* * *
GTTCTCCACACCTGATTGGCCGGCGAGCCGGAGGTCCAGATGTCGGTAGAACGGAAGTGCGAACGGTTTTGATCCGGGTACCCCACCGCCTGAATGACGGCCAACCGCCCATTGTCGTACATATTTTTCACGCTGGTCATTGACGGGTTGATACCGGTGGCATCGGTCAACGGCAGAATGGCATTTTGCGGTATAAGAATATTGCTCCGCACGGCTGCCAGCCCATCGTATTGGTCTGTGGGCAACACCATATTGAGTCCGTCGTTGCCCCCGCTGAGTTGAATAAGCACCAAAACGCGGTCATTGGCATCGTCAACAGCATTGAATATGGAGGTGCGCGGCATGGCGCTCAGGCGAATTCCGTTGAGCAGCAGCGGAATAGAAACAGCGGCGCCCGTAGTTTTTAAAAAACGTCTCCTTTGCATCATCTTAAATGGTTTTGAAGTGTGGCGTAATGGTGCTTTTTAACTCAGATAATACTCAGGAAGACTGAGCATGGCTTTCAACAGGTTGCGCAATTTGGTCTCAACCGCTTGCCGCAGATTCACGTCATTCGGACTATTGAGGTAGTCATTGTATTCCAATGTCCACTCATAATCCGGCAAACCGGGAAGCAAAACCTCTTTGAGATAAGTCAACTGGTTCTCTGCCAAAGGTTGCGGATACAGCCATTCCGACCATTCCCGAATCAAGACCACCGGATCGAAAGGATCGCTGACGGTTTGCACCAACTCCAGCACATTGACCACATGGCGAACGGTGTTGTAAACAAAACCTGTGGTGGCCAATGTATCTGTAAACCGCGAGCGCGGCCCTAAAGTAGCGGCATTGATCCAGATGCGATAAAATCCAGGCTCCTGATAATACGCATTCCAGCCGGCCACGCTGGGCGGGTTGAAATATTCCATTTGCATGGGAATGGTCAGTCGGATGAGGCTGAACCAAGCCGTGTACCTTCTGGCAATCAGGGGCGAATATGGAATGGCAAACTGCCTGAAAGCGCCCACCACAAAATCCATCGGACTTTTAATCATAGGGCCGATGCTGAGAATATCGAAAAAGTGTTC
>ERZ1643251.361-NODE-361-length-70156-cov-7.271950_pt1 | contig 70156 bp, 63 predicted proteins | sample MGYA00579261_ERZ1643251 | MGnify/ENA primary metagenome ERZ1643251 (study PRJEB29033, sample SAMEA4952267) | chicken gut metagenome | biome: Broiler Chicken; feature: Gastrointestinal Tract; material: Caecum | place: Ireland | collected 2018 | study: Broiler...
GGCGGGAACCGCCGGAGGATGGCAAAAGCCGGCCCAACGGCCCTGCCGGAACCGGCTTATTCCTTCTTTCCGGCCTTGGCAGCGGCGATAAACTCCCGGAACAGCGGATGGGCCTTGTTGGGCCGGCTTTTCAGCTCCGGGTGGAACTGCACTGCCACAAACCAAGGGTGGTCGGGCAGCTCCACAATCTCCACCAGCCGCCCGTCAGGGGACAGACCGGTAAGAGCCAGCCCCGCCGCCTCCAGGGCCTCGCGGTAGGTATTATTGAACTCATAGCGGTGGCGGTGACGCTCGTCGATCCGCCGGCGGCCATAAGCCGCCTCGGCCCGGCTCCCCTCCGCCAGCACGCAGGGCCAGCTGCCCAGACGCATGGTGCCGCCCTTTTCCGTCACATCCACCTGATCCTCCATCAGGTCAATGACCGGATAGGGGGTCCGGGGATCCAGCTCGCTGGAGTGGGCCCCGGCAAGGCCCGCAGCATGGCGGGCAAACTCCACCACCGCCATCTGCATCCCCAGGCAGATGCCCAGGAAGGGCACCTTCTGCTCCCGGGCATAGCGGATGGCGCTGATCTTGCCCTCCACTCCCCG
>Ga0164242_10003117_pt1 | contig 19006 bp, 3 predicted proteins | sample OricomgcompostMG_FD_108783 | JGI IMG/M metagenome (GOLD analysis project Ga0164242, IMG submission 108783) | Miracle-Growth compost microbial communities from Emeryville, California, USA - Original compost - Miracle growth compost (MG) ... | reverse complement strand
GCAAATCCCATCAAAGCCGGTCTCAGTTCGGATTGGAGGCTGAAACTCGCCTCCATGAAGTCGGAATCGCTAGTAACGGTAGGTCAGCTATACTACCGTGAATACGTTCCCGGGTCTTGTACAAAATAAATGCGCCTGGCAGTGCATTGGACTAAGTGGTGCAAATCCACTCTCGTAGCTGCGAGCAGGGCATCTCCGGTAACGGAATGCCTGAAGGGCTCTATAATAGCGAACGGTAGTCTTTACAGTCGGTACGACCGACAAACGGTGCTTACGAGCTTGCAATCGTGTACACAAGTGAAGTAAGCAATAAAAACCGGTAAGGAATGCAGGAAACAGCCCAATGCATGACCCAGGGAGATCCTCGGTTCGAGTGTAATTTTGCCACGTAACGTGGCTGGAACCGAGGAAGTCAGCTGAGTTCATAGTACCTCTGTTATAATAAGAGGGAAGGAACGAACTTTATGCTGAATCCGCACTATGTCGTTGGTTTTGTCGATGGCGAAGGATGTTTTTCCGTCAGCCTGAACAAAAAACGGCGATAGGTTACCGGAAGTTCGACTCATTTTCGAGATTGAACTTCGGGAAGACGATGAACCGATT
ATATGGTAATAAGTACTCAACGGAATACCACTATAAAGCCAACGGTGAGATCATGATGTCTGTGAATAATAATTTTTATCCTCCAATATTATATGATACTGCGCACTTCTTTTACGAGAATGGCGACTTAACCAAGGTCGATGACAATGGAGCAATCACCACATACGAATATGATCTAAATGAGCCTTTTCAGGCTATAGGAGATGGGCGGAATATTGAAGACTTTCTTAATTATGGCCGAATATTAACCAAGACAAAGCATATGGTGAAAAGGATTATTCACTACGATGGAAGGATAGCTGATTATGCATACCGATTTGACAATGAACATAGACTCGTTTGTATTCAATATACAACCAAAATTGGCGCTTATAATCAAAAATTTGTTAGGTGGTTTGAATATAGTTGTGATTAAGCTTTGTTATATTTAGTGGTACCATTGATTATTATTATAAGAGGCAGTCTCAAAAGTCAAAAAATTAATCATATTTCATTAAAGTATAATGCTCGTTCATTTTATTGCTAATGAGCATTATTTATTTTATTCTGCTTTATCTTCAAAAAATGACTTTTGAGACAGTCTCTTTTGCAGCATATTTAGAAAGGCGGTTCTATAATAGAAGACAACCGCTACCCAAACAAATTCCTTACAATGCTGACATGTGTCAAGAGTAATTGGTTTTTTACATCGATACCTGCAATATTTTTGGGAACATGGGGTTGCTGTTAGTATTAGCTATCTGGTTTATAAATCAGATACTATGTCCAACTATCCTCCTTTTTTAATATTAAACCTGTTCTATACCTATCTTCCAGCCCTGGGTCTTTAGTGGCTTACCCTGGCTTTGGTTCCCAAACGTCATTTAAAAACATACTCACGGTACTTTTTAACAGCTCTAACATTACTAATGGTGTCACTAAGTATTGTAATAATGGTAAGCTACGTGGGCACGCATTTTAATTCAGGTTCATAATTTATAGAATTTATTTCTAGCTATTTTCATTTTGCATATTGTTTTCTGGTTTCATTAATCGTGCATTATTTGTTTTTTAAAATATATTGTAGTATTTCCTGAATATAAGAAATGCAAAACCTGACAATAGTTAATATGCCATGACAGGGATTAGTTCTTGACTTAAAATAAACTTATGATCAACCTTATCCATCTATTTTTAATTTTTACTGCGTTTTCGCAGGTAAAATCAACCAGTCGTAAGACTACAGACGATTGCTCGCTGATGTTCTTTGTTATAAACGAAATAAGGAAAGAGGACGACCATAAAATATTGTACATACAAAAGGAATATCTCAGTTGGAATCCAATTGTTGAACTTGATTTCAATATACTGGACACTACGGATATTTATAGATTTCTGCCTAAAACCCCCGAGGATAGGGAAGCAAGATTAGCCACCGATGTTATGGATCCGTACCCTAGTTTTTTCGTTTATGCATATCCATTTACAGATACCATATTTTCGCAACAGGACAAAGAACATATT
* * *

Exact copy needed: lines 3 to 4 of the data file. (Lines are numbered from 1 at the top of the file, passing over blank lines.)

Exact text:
GGCGGGAACCGCCGGAGGATGGCAAAAGCCGGCCCAACGGCCCTGCCGGAACCGGCTTATTCCTTCTTTCCGGCCTTGGCAGCGGCGATAAACTCCCGGAACAGCGGATGGGCCTTGTTGGGCCGGCTTTTCAGCTCCGGGTGGAACTGCACTGCCACAAACCAAGGGTGGTCGGGCAGCTCCACAATCTCCACCAGCCGCCCGTCAGGGGACAGACCGGTAAGAGCCAGCCCCGCCGCCTCCAGGGCCTCGCGGTAGGTATTATTGAACTCATAGCGGTGGCGGTGACGCTCGTCGATCCGCCGGCGGCCATAAGCCGCCTCGGCCCGGCTCCCCTCCGCCAGCACGCAGGGCCAGCTGCCCAGACGCATGGTGCCGCCCTTTTCCGTCACATCCACCTGATCCTCCATCAGGTCAATGACCGGATAGGGGGTCCGGGGATCCAGCTCGCTGGAGTGGGCCCCGGCAAGGCCCGCAGCATGGCGGGCAAACTCCACCACCGCCATCTGCATCCCCAGGCAGATGCCCAGGAAGGGCACCTTCTGCTCCCGGGCATAGCGGATGGCGCTGATCTTGCCCTCCACTCCCCG
>Ga0164242_10003117_pt1 | contig 19006 bp, 3 predicted proteins | sample OricomgcompostMG_FD_108783 | JGI IMG/M metagenome (GOLD analysis project Ga0164242, IMG submission 108783) | Miracle-Growth compost microbial communities from Emeryville, California, USA - Original compost - Miracle growth compost (MG) ... | reverse complement strand